The benefits of relinquishing dinner have been clear. I am less irritable when hungry, which makes sharing food easier. I have lost needless weight and fit into my clothes better. I can climb better since I weigh less. I sleep better without things gurgling down below. I eat whatever I wish before noon without feeling guilty (and THAT is wonderful!)
Earlier in life I lived in monasteries and it became natural to continue according to 8 precepts in lay life simply because of the mental benefits it bestowed. The most noticeable provisions to have an effect were celibacy, eating time and silence. The latter is not a precept, but I found not speaking unless absolutely necessary helped maintain mindfulness. So it is recommended to observe the effect of these provisions. The precepts are training rules, indicating they must eventually be observed according to personal experience.
All these provisions are not arbitrary impositions, they have the definite aim of breaking the bonds with conditioned reality, that being using the conditioned phenomena of sexual drive, appetite and speech skilfully as a means toward the unconditioned. To be practiced successfully they must be accompanied by a dispassion towards conditioned phenomena nourished by the study of impermanence.
Thank you all for sharing your experiences, and for your helpful words and your nice emojis aswell!
I was just wondering if there are any Suttas about the 8. Precepts apart from the ones about the Upasotha Practice?
Did the Buddha initially not intend that laypeople can observe the 8. Precepts constantly in addition to the Uposatha Days if they like to do so? With metta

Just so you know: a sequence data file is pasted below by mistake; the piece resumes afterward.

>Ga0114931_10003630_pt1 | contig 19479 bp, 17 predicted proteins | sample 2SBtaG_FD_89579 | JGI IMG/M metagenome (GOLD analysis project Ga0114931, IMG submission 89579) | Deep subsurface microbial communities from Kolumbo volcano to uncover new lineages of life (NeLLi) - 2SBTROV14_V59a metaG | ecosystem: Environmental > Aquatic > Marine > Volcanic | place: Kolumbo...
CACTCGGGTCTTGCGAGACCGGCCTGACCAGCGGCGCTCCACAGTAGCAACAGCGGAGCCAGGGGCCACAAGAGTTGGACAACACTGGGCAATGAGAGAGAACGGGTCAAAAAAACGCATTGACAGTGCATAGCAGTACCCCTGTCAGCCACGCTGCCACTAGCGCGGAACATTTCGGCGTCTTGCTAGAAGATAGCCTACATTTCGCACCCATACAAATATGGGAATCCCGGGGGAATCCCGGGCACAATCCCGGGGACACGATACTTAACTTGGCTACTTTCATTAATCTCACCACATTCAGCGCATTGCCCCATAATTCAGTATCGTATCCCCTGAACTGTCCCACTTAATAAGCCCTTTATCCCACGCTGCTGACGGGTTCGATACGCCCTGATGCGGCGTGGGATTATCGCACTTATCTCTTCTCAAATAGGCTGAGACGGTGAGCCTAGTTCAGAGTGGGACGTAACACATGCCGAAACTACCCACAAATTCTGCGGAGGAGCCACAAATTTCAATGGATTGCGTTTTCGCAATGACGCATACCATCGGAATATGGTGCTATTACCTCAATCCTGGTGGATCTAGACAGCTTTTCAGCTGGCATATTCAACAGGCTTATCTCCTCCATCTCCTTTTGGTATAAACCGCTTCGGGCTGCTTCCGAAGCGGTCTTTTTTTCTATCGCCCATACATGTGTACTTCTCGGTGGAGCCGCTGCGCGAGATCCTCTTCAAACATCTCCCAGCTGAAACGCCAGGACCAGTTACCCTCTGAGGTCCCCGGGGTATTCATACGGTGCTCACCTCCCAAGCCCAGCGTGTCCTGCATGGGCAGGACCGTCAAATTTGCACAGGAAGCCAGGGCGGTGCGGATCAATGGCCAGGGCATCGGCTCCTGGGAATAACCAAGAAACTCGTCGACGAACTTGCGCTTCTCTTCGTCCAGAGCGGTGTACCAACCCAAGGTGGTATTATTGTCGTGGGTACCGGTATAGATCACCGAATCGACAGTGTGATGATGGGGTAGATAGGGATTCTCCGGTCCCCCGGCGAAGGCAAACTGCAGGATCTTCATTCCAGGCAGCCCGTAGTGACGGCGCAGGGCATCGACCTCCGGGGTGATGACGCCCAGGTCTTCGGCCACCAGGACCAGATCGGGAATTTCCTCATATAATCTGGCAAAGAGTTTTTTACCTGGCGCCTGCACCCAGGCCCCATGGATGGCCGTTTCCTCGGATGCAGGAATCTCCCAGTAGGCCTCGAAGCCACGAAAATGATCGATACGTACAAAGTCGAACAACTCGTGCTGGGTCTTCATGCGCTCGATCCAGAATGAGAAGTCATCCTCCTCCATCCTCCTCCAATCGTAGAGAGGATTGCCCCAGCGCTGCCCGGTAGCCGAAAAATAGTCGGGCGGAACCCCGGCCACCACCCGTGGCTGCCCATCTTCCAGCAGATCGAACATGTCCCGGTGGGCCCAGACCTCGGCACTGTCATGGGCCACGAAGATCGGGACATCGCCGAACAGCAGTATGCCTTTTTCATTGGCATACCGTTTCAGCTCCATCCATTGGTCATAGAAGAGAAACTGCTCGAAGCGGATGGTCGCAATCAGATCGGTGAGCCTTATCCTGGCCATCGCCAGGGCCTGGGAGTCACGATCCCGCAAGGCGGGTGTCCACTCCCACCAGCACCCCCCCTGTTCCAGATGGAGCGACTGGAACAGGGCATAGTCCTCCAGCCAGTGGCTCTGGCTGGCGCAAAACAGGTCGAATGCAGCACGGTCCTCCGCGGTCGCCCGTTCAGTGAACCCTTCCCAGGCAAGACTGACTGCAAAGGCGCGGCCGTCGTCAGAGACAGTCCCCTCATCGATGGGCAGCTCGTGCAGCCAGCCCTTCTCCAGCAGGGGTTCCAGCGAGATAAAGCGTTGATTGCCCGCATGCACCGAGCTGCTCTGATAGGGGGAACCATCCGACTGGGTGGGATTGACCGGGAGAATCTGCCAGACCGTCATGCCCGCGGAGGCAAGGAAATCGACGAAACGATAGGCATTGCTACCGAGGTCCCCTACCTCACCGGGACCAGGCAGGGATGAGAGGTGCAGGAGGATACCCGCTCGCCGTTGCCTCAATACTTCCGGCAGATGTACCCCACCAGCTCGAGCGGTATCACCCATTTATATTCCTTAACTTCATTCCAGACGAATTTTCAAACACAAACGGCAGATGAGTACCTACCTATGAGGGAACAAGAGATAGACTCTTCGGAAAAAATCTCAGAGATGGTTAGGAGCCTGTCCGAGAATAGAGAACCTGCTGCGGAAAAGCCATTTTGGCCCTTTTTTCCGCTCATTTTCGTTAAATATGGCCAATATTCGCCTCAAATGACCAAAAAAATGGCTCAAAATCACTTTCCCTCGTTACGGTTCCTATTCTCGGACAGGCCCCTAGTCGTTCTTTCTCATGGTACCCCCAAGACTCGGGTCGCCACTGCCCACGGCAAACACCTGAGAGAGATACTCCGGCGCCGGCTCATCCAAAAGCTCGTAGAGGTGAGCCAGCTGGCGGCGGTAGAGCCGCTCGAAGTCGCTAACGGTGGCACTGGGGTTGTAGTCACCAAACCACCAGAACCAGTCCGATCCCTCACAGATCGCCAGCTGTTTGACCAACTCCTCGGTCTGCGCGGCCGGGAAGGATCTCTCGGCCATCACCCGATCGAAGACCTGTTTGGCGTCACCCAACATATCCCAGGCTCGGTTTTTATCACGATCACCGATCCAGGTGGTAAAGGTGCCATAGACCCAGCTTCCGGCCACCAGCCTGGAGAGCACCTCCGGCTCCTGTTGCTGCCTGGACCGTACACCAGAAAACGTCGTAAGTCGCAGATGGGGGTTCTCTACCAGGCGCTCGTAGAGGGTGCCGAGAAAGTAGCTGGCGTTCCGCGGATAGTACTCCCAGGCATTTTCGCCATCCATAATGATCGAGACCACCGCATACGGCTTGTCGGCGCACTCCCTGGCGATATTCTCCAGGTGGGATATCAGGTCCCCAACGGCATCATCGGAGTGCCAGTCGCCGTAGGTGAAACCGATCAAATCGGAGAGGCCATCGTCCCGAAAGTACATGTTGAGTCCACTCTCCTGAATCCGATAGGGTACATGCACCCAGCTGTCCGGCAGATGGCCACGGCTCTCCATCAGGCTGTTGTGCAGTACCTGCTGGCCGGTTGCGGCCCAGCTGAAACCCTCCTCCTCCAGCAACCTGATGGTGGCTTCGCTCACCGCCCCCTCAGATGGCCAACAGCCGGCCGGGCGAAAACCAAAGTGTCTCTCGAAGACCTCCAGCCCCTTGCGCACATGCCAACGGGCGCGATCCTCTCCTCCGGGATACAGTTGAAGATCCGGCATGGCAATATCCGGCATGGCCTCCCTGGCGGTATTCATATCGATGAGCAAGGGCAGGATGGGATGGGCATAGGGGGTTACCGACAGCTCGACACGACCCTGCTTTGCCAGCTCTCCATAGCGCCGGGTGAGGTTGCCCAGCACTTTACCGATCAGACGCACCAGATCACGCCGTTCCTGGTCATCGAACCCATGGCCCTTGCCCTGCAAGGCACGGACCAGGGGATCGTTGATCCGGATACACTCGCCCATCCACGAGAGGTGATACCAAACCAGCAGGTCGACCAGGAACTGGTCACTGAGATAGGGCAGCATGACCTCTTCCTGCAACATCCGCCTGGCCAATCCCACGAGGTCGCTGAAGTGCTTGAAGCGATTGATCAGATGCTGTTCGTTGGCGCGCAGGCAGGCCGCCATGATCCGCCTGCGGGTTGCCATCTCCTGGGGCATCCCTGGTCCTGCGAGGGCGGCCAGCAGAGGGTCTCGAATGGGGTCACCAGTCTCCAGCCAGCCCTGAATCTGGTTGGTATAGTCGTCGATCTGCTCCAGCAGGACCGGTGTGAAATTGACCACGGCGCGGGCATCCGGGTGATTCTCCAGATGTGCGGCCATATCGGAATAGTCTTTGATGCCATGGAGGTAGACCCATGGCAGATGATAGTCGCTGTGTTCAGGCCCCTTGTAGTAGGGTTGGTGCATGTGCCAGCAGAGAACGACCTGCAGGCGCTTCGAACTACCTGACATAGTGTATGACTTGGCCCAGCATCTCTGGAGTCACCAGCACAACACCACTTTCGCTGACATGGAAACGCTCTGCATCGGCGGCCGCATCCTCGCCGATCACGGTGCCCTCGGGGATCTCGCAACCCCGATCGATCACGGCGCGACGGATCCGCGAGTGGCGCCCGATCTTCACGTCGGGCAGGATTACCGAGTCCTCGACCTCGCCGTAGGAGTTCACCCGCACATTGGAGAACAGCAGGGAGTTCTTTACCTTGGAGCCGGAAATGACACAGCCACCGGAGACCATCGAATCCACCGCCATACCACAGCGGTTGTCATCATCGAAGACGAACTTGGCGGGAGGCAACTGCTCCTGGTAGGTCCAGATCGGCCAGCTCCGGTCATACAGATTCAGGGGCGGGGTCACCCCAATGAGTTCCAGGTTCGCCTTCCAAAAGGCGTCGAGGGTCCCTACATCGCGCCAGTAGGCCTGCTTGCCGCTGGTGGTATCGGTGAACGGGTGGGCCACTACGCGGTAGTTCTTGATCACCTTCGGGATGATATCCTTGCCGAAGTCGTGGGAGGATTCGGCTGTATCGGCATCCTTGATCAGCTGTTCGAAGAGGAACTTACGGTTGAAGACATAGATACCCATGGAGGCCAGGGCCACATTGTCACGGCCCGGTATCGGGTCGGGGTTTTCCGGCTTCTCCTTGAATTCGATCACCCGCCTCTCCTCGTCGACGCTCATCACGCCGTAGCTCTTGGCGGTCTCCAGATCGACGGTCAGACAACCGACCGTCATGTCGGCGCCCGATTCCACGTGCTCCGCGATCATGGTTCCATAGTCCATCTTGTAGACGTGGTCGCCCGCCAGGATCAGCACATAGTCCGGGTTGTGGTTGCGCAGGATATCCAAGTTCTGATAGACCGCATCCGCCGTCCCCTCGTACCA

One day thinking about precepts, I encountered this:
AN3.87:2.5: But they’re constant and steady in their precepts regarding the training rules that are fundamental, befitting the spiritual life. They keep the rules they’ve undertaken.
And that single verse (which is repeated at least 66 times in the EBTs) pounded into me the realization that observance of the rules chosen is far more important than the number of rules or even which rules are chosen. After reading that one verse, I now simply observe the rules I have chosen and only adopt other rules as I can rightly observe them. I stopped counting rules. And rules keep showing up unbidden for my consideration while studying EBTs or even reading wonderful discussions such as Dhamma Doodles.
That’s a lay perspective. Monastics, of course, have a steeper hill to climb.
It addresses keeping 8 precepts specifically though briefly in comments about Uposatha, and offers this:
On close scrutiny you will notice that all the precepts are meant to discipline your mind and focus your attention on the practice of the Dhamma. They are not formulated for parroting, but for putting into action. When the precepts are put into action they bring a very good discipline necessary for the practice of meditation, calming the mind, deepening the understanding of Dhamma and liberating our minds from numerous psychic irritants.
This small book includes food for thought in suttas specific to circumstances which arise during life, especially a life grounded in both the abstinences and the positive efforts of keeping precepts.